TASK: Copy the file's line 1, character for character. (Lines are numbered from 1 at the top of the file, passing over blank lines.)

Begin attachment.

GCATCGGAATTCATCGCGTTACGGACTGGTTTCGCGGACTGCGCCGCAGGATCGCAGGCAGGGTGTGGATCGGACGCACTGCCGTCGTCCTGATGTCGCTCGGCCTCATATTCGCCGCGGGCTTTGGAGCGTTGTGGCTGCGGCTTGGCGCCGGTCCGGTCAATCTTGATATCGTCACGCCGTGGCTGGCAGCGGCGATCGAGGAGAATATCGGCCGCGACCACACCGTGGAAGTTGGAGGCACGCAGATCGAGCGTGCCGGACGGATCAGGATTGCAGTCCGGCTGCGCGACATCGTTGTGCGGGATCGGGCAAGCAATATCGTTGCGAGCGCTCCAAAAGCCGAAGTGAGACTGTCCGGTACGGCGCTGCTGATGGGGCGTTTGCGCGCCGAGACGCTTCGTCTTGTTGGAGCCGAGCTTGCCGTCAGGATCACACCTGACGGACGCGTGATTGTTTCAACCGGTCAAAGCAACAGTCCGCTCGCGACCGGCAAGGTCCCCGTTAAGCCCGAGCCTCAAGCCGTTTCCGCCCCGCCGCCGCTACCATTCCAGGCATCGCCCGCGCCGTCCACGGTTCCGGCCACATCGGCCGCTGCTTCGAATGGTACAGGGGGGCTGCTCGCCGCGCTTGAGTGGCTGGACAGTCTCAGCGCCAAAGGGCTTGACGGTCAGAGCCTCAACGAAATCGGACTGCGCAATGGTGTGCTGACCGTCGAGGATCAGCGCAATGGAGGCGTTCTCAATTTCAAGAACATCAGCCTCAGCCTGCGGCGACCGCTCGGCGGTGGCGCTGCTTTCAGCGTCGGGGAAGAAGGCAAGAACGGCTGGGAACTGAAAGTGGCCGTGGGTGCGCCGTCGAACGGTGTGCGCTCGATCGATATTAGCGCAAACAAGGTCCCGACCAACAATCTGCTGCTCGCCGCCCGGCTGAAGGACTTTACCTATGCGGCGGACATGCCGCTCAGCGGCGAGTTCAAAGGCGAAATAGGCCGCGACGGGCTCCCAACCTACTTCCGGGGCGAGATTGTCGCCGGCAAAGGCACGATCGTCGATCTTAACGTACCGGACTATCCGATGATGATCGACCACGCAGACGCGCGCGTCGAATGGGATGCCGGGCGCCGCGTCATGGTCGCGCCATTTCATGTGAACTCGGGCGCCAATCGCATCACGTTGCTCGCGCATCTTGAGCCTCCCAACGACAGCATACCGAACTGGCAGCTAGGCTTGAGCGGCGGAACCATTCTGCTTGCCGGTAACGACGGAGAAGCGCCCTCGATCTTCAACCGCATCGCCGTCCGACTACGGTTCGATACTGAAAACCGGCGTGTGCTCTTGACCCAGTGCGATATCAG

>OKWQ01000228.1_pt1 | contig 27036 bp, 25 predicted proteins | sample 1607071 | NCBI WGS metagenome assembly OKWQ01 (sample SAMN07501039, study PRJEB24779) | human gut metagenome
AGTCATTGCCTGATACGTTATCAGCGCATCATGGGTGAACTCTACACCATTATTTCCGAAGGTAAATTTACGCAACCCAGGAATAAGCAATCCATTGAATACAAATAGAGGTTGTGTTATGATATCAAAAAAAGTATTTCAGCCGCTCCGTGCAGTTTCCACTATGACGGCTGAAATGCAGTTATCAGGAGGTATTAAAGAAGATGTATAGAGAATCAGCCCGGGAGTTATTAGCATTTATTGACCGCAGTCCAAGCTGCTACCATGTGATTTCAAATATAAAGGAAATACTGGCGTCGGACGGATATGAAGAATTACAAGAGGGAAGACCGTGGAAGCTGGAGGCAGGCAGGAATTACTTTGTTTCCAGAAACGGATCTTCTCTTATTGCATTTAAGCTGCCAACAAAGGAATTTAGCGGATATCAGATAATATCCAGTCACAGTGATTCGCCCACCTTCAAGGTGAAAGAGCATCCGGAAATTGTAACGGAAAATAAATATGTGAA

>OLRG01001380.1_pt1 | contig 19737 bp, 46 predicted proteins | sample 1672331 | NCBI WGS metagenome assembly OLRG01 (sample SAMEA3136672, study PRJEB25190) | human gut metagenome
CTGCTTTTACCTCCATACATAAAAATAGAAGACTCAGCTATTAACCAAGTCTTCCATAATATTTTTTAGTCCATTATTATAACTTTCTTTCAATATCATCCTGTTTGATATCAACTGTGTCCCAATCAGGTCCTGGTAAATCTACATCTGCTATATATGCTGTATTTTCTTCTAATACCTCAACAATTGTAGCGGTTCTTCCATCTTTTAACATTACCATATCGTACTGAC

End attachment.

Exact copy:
GCATCGGAATTCATCGCGTTACGGACTGGTTTCGCGGACTGCGCCGCAGGATCGCAGGCAGGGTGTGGATCGGACGCACTGCCGTCGTCCTGATGTCGCTCGGCCTCATATTCGCCGCGGGCTTTGGAGCGTTGTGGCTGCGGCTTGGCGCCGGTCCGGTCAATCTTGATATCGTCACGCCGTGGCTGGCAGCGGCGATCGAGGAGAATATCGGCCGCGACCACACCGTGGAAGTTGGAGGCACGCAGATCGAGCGTGCCGGACGGATCAGGATTGCAGTCCGGCTGCGCGACATCGTTGTGCGGGATCGGGCAAGCAATATCGTTGCGAGCGCTCCAAAAGCCGAAGTGAGACTGTCCGGTACGGCGCTGCTGATGGGGCGTTTGCGCGCCGAGACGCTTCGTCTTGTTGGAGCCGAGCTTGCCGTCAGGATCACACCTGACGGACGCGTGATTGTTTCAACCGGTCAAAGCAACAGTCCGCTCGCGACCGGCAAGGTCCCCGTTAAGCCCGAGCCTCAAGCCGTTTCCGCCCCGCCGCCGCTACCATTCCAGGCATCGCCCGCGCCGTCCACGGTTCCGGCCACATCGGCCGCTGCTTCGAATGGTACAGGGGGGCTGCTCGCCGCGCTTGAGTGGCTGGACAGTCTCAGCGCCAAAGGGCTTGACGGTCAGAGCCTCAACGAAATCGGACTGCGCAATGGTGTGCTGACCGTCGAGGATCAGCGCAATGGAGGCGTTCTCAATTTCAAGAACATCAGCCTCAGCCTGCGGCGACCGCTCGGCGGTGGCGCTGCTTTCAGCGTCGGGGAAGAAGGCAAGAACGGCTGGGAACTGAAAGTGGCCGTGGGTGCGCCGTCGAACGGTGTGCGCTCGATCGATATTAGCGCAAACAAGGTCCCGACCAACAATCTGCTGCTCGCCGCCCGGCTGAAGGACTTTACCTATGCGGCGGACATGCCGCTCAGCGGCGAGTTCAAAGGCGAAATAGGCCGCGACGGGCTCCCAACCTACTTCCGGGGCGAGATTGTCGCCGGCAAAGGCACGATCGTCGATCTTAACGTACCGGACTATCCGATGATGATCGACCACGCAGACGCGCGCGTCGAATGGGATGCCGGGCGCCGCGTCATGGTCGCGCCATTTCATGTGAACTCGGGCGCCAATCGCATCACGTTGCTCGCGCATCTTGAGCCTCCCAACGACAGCATACCGAACTGGCAGCTAGGCTTGAGCGGCGGAACCATTCTGCTTGCCGGTAACGACGGAGAAGCGCCCTCGATCTTCAACCGCATCGCCGTCCGACTACGGTTCGATACTGAAAACCGGCGTGTGCTCTTGACCCAGTGCGATATCAG